posted by robbx213 at 09:41 PM on March 05
I don't know much about baseball, but I'm intrigued by this, and the fact that these situations have actually occured. Thanks for posting. One of these days, guys, we'll have a discussion on cricket's LBW (leg before wicket) rule.
posted by owlhouse at 10:05 PM on March 05
Something similar to #6 happened in a Yankees/Royals game last year. Melky was the batter. Only in this instance the ball hit pitcher's foot before sailing over the Yankees dugout and into the stands. He got an automatic double as a result. One of the most bizarre plays I've ever seen.
posted by goddam at 11:22 PM on March 05
Only in this instance the ball hit pitcher's foot before sailing over the Yankees dugout and into the stands. Jesus, seems like it would break the pitchers foot.
posted by justgary at 11:42 PM on March 05
One of these days, guys, we'll have a discussion on cricket's LBW (leg before wicket) rule. Can't come soon enough, honestly. I bought myself Beyond a Boundary on the strength of an Atlantic article calling it the best sports book of all-time, but I only made it about half through before I had to put it down because I was too confused. There's not a lot of options for cricket coverage other than 10 minutes of Sky Sports wrapup on FSC and the odd match on an Asian cable channel, AZN.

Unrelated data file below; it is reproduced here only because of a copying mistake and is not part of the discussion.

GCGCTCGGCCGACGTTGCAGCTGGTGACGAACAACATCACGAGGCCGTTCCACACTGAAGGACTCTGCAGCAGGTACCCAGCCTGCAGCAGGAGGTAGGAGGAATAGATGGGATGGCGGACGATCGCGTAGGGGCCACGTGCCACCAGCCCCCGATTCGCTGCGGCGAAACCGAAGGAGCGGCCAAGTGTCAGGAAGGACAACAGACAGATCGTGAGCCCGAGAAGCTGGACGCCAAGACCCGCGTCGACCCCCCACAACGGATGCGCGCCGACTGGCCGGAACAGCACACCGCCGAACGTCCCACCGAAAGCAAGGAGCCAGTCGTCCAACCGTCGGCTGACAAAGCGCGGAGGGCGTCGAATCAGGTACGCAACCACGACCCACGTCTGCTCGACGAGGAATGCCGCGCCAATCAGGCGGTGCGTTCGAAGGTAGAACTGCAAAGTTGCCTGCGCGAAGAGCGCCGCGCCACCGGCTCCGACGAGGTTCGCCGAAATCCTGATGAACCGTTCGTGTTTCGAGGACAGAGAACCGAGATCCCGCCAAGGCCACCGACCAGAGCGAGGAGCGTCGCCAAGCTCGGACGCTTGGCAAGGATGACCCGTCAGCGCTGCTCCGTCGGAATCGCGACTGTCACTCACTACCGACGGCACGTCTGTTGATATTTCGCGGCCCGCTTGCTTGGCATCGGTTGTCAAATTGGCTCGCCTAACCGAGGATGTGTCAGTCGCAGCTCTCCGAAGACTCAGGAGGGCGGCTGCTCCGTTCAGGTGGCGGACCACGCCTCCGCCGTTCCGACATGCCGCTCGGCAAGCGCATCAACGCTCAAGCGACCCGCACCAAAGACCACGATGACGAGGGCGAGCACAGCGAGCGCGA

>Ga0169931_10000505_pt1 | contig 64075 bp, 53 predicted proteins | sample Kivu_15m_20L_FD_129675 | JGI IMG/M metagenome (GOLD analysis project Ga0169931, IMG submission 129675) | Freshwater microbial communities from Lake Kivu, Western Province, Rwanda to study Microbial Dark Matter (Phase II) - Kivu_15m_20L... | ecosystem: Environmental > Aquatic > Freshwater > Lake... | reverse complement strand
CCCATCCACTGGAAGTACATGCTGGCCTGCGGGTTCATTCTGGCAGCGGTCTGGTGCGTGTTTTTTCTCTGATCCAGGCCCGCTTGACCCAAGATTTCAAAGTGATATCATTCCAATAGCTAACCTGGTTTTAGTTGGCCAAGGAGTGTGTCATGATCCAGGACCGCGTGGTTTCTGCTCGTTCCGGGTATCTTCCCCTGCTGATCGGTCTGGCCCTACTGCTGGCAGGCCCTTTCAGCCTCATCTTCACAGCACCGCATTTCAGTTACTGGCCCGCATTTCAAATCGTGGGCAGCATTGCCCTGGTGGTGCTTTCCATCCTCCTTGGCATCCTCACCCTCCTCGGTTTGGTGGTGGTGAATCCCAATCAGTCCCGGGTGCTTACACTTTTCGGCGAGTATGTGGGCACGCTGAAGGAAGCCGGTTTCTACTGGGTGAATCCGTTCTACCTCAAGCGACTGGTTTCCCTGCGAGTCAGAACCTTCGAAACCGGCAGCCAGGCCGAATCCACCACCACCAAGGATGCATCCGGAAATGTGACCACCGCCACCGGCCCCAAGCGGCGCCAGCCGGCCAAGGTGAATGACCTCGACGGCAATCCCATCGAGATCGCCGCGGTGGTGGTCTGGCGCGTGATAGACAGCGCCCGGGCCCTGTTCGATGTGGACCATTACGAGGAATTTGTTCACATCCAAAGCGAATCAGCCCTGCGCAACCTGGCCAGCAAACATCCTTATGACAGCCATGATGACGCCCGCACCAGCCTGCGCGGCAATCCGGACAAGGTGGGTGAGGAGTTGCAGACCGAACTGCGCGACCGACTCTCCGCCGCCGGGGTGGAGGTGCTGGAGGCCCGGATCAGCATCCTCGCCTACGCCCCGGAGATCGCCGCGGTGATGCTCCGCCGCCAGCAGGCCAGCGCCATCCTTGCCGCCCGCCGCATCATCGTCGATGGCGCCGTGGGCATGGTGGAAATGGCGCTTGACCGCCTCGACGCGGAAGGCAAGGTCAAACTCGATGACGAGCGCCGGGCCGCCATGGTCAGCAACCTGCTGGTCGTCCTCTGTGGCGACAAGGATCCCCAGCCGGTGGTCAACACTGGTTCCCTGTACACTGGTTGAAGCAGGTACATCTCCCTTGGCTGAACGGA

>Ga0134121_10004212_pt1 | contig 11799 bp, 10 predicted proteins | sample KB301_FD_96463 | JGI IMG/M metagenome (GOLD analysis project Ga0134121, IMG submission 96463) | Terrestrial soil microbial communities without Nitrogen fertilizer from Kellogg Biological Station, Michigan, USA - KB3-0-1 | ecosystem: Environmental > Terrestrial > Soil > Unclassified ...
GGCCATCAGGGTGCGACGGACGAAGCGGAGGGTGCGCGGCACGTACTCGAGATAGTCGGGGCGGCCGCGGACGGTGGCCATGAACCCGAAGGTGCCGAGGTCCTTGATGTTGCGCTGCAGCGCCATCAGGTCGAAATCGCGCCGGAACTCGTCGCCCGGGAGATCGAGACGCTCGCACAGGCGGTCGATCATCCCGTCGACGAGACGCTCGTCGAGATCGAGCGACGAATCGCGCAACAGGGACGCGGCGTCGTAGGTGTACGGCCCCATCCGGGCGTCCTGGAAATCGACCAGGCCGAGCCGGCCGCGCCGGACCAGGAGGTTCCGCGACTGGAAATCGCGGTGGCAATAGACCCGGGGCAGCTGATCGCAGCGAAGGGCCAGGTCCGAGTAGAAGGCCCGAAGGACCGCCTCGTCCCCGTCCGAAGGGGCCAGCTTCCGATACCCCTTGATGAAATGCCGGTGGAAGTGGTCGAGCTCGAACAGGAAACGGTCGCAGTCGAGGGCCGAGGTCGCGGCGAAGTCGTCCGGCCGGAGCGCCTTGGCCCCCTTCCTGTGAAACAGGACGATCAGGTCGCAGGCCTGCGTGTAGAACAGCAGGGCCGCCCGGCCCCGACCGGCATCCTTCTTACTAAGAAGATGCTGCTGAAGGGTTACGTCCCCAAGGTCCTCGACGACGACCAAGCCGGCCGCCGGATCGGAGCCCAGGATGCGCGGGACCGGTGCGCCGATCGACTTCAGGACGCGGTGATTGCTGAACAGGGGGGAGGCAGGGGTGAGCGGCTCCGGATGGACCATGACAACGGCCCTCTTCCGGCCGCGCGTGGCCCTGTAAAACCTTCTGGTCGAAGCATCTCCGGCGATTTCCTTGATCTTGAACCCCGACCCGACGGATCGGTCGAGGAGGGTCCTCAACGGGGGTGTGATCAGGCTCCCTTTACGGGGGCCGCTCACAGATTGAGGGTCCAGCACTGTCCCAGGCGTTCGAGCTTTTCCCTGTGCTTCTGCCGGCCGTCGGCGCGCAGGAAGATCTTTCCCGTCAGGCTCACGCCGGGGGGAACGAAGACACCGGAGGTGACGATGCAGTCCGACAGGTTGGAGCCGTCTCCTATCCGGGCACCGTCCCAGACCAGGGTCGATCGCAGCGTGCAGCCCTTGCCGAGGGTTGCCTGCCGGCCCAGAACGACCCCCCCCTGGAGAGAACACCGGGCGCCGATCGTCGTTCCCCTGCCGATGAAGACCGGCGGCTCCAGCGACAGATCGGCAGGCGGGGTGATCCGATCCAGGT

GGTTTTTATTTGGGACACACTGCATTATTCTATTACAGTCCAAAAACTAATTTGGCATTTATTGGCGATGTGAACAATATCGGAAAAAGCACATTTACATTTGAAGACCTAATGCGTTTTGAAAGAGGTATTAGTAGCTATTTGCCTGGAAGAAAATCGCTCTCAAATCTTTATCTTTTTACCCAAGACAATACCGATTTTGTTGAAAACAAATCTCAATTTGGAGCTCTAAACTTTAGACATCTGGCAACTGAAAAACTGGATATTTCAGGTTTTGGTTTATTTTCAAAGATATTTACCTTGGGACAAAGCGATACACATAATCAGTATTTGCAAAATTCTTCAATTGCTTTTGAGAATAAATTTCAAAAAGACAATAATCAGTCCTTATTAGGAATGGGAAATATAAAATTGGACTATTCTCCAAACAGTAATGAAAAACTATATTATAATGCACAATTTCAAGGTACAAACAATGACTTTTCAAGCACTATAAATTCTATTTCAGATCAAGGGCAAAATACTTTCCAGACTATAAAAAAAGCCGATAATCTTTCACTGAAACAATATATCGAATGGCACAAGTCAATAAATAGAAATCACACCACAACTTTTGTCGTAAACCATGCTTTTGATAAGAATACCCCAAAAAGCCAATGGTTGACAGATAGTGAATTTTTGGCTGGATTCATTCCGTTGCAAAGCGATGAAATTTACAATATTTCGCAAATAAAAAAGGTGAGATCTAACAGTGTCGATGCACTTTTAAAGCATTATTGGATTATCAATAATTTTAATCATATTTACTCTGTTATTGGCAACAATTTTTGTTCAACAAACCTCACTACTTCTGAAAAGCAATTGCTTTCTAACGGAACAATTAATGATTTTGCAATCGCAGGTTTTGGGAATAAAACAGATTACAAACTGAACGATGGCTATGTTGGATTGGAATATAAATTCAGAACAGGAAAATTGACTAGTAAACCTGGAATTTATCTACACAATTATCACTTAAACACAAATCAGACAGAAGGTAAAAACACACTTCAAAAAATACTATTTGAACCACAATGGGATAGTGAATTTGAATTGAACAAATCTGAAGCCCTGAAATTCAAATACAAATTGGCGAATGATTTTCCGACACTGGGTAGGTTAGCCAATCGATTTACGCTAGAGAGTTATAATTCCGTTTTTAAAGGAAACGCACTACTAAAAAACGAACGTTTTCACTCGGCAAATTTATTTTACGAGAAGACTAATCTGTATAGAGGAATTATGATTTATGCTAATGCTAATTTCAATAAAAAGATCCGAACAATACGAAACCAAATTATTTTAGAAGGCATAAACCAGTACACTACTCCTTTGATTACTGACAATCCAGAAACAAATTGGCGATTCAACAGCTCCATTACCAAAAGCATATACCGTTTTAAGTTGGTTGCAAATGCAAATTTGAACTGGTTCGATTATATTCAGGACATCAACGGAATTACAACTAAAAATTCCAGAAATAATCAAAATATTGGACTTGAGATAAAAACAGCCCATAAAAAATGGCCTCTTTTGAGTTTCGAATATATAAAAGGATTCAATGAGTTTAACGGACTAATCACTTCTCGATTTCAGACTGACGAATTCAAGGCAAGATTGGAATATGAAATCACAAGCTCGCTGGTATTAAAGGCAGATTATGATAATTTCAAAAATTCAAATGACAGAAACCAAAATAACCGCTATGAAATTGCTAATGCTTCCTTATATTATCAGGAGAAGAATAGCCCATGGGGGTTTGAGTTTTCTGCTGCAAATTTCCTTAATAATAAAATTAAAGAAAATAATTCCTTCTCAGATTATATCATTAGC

posted by yerfatma at 07:04 AM on March 06
6 out of 7 here... I always thought if a runner was hit by the batted ball he was out. Maybe the fact that the first baseman was in postition to make the play, but didn't, changes that. Sort of like the infield fly rule, I guess.